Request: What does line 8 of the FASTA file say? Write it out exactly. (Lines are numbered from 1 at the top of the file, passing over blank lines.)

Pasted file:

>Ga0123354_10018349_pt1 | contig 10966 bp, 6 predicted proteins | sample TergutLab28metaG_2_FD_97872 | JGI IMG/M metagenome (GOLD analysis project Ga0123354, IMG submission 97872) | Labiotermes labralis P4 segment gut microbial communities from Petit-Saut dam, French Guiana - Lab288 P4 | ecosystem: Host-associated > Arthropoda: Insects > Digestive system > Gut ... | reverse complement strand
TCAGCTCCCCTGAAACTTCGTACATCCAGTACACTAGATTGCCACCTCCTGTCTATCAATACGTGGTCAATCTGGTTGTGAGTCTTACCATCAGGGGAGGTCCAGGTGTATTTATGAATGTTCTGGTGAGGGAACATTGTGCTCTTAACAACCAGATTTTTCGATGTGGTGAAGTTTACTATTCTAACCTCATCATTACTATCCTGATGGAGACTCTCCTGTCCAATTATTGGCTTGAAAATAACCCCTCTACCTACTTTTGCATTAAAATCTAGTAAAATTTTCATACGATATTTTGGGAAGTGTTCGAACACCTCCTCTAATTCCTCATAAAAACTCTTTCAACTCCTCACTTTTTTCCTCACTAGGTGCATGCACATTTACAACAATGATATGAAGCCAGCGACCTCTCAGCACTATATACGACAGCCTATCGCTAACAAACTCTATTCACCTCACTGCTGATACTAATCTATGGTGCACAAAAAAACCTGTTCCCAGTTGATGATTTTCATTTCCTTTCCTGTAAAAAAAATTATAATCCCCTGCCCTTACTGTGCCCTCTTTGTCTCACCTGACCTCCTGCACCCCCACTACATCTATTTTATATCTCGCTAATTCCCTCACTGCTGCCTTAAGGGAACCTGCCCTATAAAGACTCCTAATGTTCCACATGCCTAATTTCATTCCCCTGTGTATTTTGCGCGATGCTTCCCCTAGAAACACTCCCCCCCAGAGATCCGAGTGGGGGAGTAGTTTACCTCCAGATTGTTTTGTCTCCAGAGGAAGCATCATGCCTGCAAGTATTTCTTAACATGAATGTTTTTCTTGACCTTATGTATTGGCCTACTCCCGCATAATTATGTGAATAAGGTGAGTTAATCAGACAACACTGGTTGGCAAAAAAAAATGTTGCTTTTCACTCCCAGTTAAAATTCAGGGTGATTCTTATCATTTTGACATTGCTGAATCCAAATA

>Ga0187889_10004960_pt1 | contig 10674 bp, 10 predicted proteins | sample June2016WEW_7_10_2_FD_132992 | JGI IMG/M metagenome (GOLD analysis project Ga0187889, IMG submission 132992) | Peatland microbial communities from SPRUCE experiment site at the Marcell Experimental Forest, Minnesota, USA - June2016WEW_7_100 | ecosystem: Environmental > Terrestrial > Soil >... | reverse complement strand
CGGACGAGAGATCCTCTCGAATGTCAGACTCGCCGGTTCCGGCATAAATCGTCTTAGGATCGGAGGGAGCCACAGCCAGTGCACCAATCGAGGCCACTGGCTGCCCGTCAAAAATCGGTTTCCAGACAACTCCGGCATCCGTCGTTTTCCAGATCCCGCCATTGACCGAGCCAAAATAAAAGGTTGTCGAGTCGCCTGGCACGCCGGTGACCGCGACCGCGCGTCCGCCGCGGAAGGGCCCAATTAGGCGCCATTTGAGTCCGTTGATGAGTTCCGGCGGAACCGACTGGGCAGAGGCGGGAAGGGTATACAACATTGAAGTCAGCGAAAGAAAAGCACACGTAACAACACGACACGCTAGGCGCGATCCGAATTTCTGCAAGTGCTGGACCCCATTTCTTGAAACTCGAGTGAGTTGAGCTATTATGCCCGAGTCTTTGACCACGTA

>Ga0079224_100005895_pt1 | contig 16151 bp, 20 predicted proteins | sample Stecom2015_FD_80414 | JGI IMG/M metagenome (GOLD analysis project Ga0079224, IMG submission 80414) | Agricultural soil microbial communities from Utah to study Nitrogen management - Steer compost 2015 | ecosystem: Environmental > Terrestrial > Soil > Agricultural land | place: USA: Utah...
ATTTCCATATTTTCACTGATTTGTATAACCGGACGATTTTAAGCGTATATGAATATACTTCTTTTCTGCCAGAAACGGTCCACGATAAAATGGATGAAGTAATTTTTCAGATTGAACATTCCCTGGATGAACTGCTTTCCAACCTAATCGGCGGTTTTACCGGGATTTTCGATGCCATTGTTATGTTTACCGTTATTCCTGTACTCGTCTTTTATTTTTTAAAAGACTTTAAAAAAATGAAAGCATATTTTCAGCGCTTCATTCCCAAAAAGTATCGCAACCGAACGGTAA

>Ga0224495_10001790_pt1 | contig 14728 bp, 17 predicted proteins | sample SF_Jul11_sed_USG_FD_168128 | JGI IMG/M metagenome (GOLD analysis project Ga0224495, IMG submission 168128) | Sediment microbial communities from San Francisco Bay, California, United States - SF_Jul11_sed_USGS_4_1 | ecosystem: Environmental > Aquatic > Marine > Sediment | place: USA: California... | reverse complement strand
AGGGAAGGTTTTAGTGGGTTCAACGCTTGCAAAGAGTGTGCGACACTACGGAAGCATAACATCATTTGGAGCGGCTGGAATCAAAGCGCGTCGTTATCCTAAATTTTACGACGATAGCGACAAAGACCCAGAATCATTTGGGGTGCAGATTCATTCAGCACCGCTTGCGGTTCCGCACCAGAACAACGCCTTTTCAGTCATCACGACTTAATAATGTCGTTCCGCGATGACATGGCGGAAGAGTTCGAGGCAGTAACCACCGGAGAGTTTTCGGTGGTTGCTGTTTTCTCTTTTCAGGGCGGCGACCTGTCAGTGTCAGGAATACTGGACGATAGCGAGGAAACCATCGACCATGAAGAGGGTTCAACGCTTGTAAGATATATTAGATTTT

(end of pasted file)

AGGGAAGGTTTTAGTGGGTTCAACGCTTGCAAAGAGTGTGCGACACTACGGAAGCATAACATCATTTGGAGCGGCTGGAATCAAAGCGCGTCGTTATCCTAAATTTTACGACGATAGCGACAAAGACCCAGAATCATTTGGGGTGCAGATTCATTCAGCACCGCTTGCGGTTCCGCACCAGAACAACGCCTTTTCAGTCATCACGACTTAATAATGTCGTTCCGCGATGACATGGCGGAAGAGTTCGAGGCAGTAACCACCGGAGAGTTTTCGGTGGTTGCTGTTTTCTCTTTTCAGGGCGGCGACCTGTCAGTGTCAGGAATACTGGACGATAGCGAGGAAACCATCGACCATGAAGAGGGTTCAACGCTTGTAAGATATATTAGATTTT